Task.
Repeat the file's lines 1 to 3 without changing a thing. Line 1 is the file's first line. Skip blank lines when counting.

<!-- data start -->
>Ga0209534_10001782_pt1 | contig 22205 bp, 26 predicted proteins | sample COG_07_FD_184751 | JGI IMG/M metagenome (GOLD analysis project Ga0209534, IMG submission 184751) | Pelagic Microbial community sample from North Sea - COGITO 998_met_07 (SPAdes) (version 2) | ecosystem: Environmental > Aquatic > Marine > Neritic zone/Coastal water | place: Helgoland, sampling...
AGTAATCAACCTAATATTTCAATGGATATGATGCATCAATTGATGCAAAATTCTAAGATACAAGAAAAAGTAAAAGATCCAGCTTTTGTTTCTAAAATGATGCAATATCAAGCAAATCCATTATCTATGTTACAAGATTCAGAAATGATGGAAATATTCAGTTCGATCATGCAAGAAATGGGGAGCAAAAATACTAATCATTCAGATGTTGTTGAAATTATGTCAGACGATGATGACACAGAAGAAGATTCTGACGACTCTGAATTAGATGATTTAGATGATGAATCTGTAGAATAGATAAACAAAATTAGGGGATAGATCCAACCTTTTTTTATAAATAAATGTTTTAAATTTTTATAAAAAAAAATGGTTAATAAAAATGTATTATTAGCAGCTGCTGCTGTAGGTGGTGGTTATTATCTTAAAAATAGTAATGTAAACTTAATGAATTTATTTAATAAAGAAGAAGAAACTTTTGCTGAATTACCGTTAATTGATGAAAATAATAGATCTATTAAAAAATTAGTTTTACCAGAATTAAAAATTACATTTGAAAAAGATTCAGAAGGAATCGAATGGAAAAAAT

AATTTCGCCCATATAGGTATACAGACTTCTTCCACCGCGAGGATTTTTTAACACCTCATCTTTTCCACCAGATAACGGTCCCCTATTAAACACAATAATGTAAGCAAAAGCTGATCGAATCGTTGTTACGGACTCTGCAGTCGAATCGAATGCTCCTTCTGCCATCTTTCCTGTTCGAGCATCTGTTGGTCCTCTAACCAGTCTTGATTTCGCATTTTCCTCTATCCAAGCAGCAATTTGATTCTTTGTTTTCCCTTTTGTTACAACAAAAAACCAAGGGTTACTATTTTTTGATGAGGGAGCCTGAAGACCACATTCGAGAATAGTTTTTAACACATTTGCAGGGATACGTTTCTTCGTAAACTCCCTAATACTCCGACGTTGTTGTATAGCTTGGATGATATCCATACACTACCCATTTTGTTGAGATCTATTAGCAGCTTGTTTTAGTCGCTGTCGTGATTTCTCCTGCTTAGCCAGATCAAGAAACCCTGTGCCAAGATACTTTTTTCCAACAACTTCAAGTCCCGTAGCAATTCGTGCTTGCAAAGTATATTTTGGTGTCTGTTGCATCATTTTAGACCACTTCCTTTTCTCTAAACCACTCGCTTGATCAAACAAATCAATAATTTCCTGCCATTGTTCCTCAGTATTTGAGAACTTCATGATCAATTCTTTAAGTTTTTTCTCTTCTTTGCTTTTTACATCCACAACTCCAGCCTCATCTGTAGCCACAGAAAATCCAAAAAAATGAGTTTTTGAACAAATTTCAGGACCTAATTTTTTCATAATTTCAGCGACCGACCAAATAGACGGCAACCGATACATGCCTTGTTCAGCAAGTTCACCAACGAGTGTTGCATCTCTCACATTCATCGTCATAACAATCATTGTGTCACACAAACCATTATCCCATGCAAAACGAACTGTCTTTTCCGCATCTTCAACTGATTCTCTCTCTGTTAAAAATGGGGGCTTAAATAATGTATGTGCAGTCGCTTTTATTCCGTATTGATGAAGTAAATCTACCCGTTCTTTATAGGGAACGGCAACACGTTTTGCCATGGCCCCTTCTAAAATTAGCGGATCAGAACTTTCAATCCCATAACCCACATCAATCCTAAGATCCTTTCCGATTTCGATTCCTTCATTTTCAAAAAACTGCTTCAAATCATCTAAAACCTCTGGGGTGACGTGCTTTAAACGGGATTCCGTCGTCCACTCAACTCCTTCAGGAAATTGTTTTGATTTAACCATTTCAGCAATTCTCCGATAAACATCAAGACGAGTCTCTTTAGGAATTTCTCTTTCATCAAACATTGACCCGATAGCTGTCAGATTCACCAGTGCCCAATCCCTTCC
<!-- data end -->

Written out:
>Ga0209534_10001782_pt1 | contig 22205 bp, 26 predicted proteins | sample COG_07_FD_184751 | JGI IMG/M metagenome (GOLD analysis project Ga0209534, IMG submission 184751) | Pelagic Microbial community sample from North Sea - COGITO 998_met_07 (SPAdes) (version 2) | ecosystem: Environmental > Aquatic > Marine > Neritic zone/Coastal water | place: Helgoland, sampling...
AGTAATCAACCTAATATTTCAATGGATATGATGCATCAATTGATGCAAAATTCTAAGATACAAGAAAAAGTAAAAGATCCAGCTTTTGTTTCTAAAATGATGCAATATCAAGCAAATCCATTATCTATGTTACAAGATTCAGAAATGATGGAAATATTCAGTTCGATCATGCAAGAAATGGGGAGCAAAAATACTAATCATTCAGATGTTGTTGAAATTATGTCAGACGATGATGACACAGAAGAAGATTCTGACGACTCTGAATTAGATGATTTAGATGATGAATCTGTAGAATAGATAAACAAAATTAGGGGATAGATCCAACCTTTTTTTATAAATAAATGTTTTAAATTTTTATAAAAAAAAATGGTTAATAAAAATGTATTATTAGCAGCTGCTGCTGTAGGTGGTGGTTATTATCTTAAAAATAGTAATGTAAACTTAATGAATTTATTTAATAAAGAAGAAGAAACTTTTGCTGAATTACCGTTAATTGATGAAAATAATAGATCTATTAAAAAATTAGTTTTACCAGAATTAAAAATTACATTTGAAAAAGATTCAGAAGGAATCGAATGGAAAAAAT

AATTTCGCCCATATAGGTATACAGACTTCTTCCACCGCGAGGATTTTTTAACACCTCATCTTTTCCACCAGATAACGGTCCCCTATTAAACACAATAATGTAAGCAAAAGCTGATCGAATCGTTGTTACGGACTCTGCAGTCGAATCGAATGCTCCTTCTGCCATCTTTCCTGTTCGAGCATCTGTTGGTCCTCTAACCAGTCTTGATTTCGCATTTTCCTCTATCCAAGCAGCAATTTGATTCTTTGTTTTCCCTTTTGTTACAACAAAAAACCAAGGGTTACTATTTTTTGATGAGGGAGCCTGAAGACCACATTCGAGAATAGTTTTTAACACATTTGCAGGGATACGTTTCTTCGTAAACTCCCTAATACTCCGACGTTGTTGTATAGCTTGGATGATATCCATACACTACCCATTTTGTTGAGATCTATTAGCAGCTTGTTTTAGTCGCTGTCGTGATTTCTCCTGCTTAGCCAGATCAAGAAACCCTGTGCCAAGATACTTTTTTCCAACAACTTCAAGTCCCGTAGCAATTCGTGCTTGCAAAGTATATTTTGGTGTCTGTTGCATCATTTTAGACCACTTCCTTTTCTCTAAACCACTCGCTTGATCAAACAAATCAATAATTTCCTGCCATTGTTCCTCAGTATTTGAGAACTTCATGATCAATTCTTTAAGTTTTTTCTCTTCTTTGCTTTTTACATCCACAACTCCAGCCTCATCTGTAGCCACAGAAAATCCAAAAAAATGAGTTTTTGAACAAATTTCAGGACCTAATTTTTTCATAATTTCAGCGACCGACCAAATAGACGGCAACCGATACATGCCTTGTTCAGCAAGTTCACCAACGAGTGTTGCATCTCTCACATTCATCGTCATAACAATCATTGTGTCACACAAACCATTATCCCATGCAAAACGAACTGTCTTTTCCGCATCTTCAACTGATTCTCTCTCTGTTAAAAATGGGGGCTTAAATAATGTATGTGCAGTCGCTTTTATTCCGTATTGATGAAGTAAATCTACCCGTTCTTTATAGGGAACGGCAACACGTTTTGCCATGGCCCCTTCTAAAATTAGCGGATCAGAACTTTCAATCCCATAACCCACATCAATCCTAAGATCCTTTCCGATTTCGATTCCTTCATTTTCAAAAAACTGCTTCAAATCATCTAAAACCTCTGGGGTGACGTGCTTTAAACGGGATTCCGTCGTCCACTCAACTCCTTCAGGAAATTGTTTTGATTTAACCATTTCAGCAATTCTCCGATAAACATCAAGACGAGTCTCTTTAGGAATTTCTCTTTCATCAAACATTGACCCGATAGCTGTCAGATTCACCAGTGCCCAATCCCTTCC